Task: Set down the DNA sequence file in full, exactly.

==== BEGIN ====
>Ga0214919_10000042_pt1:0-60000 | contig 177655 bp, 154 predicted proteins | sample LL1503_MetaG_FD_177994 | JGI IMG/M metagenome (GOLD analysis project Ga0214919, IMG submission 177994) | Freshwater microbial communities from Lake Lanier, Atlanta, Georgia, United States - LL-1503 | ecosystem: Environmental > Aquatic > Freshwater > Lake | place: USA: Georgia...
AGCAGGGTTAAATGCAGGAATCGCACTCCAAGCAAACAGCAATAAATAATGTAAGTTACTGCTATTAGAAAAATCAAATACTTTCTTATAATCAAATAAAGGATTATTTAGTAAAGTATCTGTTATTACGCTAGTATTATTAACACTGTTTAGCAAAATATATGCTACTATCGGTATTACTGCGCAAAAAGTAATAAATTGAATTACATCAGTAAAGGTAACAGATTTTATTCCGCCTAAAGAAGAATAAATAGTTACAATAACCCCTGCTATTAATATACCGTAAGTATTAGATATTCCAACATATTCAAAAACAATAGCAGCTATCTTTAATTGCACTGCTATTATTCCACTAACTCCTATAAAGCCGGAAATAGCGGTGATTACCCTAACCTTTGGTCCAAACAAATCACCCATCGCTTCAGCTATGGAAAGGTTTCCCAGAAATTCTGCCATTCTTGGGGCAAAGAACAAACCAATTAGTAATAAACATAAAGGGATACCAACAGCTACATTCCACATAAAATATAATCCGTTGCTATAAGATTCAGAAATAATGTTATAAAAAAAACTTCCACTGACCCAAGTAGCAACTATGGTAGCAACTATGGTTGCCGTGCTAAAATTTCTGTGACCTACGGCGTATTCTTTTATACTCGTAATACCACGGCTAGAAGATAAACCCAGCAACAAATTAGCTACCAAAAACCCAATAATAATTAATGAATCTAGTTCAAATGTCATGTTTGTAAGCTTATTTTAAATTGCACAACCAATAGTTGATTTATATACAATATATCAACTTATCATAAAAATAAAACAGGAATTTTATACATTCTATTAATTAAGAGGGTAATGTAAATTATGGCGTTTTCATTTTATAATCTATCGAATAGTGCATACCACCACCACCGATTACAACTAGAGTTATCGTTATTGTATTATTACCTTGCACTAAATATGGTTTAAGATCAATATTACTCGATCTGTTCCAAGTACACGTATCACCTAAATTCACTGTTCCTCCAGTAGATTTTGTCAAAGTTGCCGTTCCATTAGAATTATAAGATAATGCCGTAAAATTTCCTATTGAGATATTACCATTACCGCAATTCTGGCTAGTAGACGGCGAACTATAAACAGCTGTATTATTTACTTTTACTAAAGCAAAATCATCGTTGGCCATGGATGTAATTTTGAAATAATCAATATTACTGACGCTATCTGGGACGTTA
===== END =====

>Ga0214919_10000042_pt1:0-60000 | contig 177655 bp, 154 predicted proteins | sample LL1503_MetaG_FD_177994 | JGI IMG/M metagenome (GOLD analysis project Ga0214919, IMG submission 177994) | Freshwater microbial communities from Lake Lanier, Atlanta, Georgia, United States - LL-1503 | ecosystem: Environmental > Aquatic > Freshwater > Lake | place: USA: Georgia...
AGCAGGGTTAAATGCAGGAATCGCACTCCAAGCAAACAGCAATAAATAATGTAAGTTACTGCTATTAGAAAAATCAAATACTTTCTTATAATCAAATAAAGGATTATTTAGTAAAGTATCTGTTATTACGCTAGTATTATTAACACTGTTTAGCAAAATATATGCTACTATCGGTATTACTGCGCAAAAAGTAATAAATTGAATTACATCAGTAAAGGTAACAGATTTTATTCCGCCTAAAGAAGAATAAATAGTTACAATAACCCCTGCTATTAATATACCGTAAGTATTAGATATTCCAACATATTCAAAAACAATAGCAGCTATCTTTAATTGCACTGCTATTATTCCACTAACTCCTATAAAGCCGGAAATAGCGGTGATTACCCTAACCTTTGGTCCAAACAAATCACCCATCGCTTCAGCTATGGAAAGGTTTCCCAGAAATTCTGCCATTCTTGGGGCAAAGAACAAACCAATTAGTAATAAACATAAAGGGATACCAACAGCTACATTCCACATAAAATATAATCCGTTGCTATAAGATTCAGAAATAATGTTATAAAAAAAACTTCCACTGACCCAAGTAGCAACTATGGTAGCAACTATGGTTGCCGTGCTAAAATTTCTGTGACCTACGGCGTATTCTTTTATACTCGTAATACCACGGCTAGAAGATAAACCCAGCAACAAATTAGCTACCAAAAACCCAATAATAATTAATGAATCTAGTTCAAATGTCATGTTTGTAAGCTTATTTTAAATTGCACAACCAATAGTTGATTTATATACAATATATCAACTTATCATAAAAATAAAACAGGAATTTTATACATTCTATTAATTAAGAGGGTAATGTAAATTATGGCGTTTTCATTTTATAATCTATCGAATAGTGCATACCACCACCACCGATTACAACTAGAGTTATCGTTATTGTATTATTACCTTGCACTAAATATGGTTTAAGATCAATATTACTCGATCTGTTCCAAGTACACGTATCACCTAAATTCACTGTTCCTCCAGTAGATTTTGTCAAAGTTGCCGTTCCATTAGAATTATAAGATAATGCCGTAAAATTTCCTATTGAGATATTACCATTACCGCAATTCTGGCTAGTAGACGGCGAACTATAAACAGCTGTATTATTTACTTTTACTAAAGCAAAATCATCGTTGGCCATGGATGTAATTTTGAAATAATCAATATTACTGACGCTATCTGGGACGTTA